“I am the Eastern Shield, Gerard! Never lose sight of that! It is for me to decide how to tell them, and whom, if necessary.”
Romeny was the center of the Eastern Shield, and the King, or the Queen as may be, inherited the seat of the Eastern Shield. Romeny made all of the decisions for the entire Eastern Shield, as a ruler might. It was odd that the country of Romeny was shaped as a shield, but it shielded the other Eastern countries on almost every front from their enemies, and so whoever was King or Queen of Romeny was also known as the Eastern Shield. The first Romeny King called the capital of Romeny Fairview City “Fairview” because the city was situated so that he had a “fair view” of all of his enemies, and so it did, being bordered by the Mantle Mountains to the west, and Ormon and Ambsellon to the North. Over the years, the other Eastern countries had formed and in return for a mutual respect and arrangement, the Eastern Alliance had formed between the countries against the North. But Romeny was its first line of defense and the office of Eastern Shield had formed, to oversee the Alliance.
It was an enormous amount of strain, some days, Rhutgard’s father had told him, but such it was. On days as today, Rhutgard felt that strain.
Rhutgard glared at Gerard. “Better to have been wrong than taken unawares.”
He stood and paced. “I will be sending my reply forthwith. I immediately accept her Request for Alliance and will provide her with troops.”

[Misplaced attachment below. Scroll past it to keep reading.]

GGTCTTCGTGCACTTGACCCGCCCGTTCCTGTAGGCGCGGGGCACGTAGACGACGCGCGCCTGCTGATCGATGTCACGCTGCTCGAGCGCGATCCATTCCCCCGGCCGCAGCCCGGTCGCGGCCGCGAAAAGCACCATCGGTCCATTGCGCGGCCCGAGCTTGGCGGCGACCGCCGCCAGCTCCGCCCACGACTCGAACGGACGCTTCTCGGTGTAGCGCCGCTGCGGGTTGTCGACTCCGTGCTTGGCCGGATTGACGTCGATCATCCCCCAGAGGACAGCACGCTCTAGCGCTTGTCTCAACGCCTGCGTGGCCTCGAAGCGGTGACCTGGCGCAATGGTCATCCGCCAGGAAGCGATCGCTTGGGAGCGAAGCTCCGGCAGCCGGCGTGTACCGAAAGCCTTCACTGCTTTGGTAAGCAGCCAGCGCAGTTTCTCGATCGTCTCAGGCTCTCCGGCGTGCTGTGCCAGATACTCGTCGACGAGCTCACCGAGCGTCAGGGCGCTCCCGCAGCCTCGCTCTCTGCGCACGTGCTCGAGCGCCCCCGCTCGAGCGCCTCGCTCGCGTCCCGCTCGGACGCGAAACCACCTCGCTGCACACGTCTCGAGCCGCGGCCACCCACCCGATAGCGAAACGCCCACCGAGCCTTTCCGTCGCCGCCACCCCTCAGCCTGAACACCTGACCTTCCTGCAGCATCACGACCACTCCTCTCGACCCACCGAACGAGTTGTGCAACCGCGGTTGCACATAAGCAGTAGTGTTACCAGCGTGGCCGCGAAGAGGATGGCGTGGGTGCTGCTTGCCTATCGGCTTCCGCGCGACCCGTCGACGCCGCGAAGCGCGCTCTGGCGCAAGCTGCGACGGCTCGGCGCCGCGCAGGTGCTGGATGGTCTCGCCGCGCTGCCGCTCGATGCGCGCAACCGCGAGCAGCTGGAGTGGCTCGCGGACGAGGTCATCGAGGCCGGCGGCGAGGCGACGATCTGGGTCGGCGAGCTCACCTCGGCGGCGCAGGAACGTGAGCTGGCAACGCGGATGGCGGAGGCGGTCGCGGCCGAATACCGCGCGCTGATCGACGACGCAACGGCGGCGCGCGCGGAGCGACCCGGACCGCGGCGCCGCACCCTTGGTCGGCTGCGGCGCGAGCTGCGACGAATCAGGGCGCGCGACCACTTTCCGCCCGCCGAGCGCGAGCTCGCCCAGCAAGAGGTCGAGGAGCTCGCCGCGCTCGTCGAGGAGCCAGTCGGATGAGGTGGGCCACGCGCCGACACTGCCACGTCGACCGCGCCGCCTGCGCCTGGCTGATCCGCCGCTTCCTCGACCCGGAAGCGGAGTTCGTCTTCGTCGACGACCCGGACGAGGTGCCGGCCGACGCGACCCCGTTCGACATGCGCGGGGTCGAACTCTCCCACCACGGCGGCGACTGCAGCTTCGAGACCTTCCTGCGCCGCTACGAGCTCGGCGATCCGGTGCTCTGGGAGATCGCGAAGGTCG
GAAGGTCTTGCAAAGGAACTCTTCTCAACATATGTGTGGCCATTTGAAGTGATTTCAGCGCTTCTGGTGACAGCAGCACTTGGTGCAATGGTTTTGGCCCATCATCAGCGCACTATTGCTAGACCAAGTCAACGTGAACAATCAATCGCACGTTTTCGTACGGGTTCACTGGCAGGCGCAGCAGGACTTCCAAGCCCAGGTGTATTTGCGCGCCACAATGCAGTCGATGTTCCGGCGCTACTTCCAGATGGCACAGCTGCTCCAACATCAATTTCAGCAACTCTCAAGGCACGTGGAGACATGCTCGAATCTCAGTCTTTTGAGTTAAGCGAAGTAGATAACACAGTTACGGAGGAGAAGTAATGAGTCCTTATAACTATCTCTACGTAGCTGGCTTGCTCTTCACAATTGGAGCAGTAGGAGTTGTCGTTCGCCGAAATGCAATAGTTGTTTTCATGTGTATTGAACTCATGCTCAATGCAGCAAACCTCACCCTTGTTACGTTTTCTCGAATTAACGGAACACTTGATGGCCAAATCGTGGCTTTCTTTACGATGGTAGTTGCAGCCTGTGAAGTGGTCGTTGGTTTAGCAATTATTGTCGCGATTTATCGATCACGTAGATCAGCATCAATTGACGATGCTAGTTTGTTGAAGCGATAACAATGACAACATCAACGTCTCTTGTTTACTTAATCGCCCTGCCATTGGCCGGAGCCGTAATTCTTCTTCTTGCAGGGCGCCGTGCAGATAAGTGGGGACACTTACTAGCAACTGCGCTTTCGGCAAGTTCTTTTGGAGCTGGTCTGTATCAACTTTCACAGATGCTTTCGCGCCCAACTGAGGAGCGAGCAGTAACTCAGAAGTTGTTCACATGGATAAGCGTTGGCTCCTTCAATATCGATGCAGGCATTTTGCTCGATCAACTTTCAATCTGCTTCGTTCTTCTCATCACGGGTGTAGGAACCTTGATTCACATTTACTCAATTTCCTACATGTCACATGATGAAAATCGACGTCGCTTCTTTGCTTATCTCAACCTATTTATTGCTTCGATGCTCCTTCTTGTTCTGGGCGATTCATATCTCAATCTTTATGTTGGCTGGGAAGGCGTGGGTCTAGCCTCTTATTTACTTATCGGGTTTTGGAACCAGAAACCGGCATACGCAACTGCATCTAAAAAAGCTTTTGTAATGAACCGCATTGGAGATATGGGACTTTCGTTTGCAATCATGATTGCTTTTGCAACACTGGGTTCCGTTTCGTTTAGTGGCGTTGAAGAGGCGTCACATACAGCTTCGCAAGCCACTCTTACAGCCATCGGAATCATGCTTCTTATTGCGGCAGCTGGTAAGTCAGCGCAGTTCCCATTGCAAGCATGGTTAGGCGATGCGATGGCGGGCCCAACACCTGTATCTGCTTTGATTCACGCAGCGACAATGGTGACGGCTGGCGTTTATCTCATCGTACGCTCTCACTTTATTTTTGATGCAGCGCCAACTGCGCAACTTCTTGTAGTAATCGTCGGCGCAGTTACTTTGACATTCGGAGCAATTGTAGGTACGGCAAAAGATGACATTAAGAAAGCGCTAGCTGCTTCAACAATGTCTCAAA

Rhutgard half-glanced at Gerard over his shoulder, then continued. “You, of course, may or may not send the Queen assistance, however you see fit.”
Gerard took that in for a moment, then said. “Mm-hm. That’s a pit-trap. That’s a do-whatever-you-want-and-keep-your-troops-Gerard when actually you mean if-you-don’t-send-troops-as-part-of-the-Eastern-Shield-Alliance-you-will-regret-it-for-years-to-come. Fine. Fine, Rhudy. But if Genwith City or Martmain falls, on your head be it.”
“That’s why we have an Eastern Shield Alliance, Gerard,” Rhutgard told him as he studied the maps on his wall. He would have to send a bird to Reaghann. That would not be a fun letter to write. Need troops – but possibly troops are moving through your land. Hmmm. No. This required Reaghann’s presence. And Rickstan, and Driscoll. Bloody hell. A fucking War Council. Why? Why his reign? Why could he not just pass this off to some other King, a hundred years from now?
And that meant – his sons. Kendrick and Keldrick would be involved, and Ronan, for that matter, just as he had been once. Those fool boys – how would he keep them from running off and doing something ridiculously foolhardy?
“You know what this means.” Gerard’s voice was tired.
Rhutgard turned around and eyed his old friend.
“A War Council. You have to invite them all.”
Gerard always could read his mind. Rhutgard nodded. “I was just thinking the same.”
“I remember our first one.” Gerard looked pained.
Rhutgard remembered as well, for they had finally been allowed to attend, considered old enough, mature enough to attend. He nodded slowly.
“Now we’ll be the old folks.” Gerard cleared his throat then. “Rhudy, if you haven’t already, you need to change your line of succession, stamp it, finalize it.”
Rhutgard sighed. “You’re right. I will. But before we act on anything of note,” and he turned his head back to the maps, “let us talk to our mutual men of the Shield, and pool all of our information… and I’d like to hear yours as well.”
Gerard nodded. “You’ll have to call in Ronan.”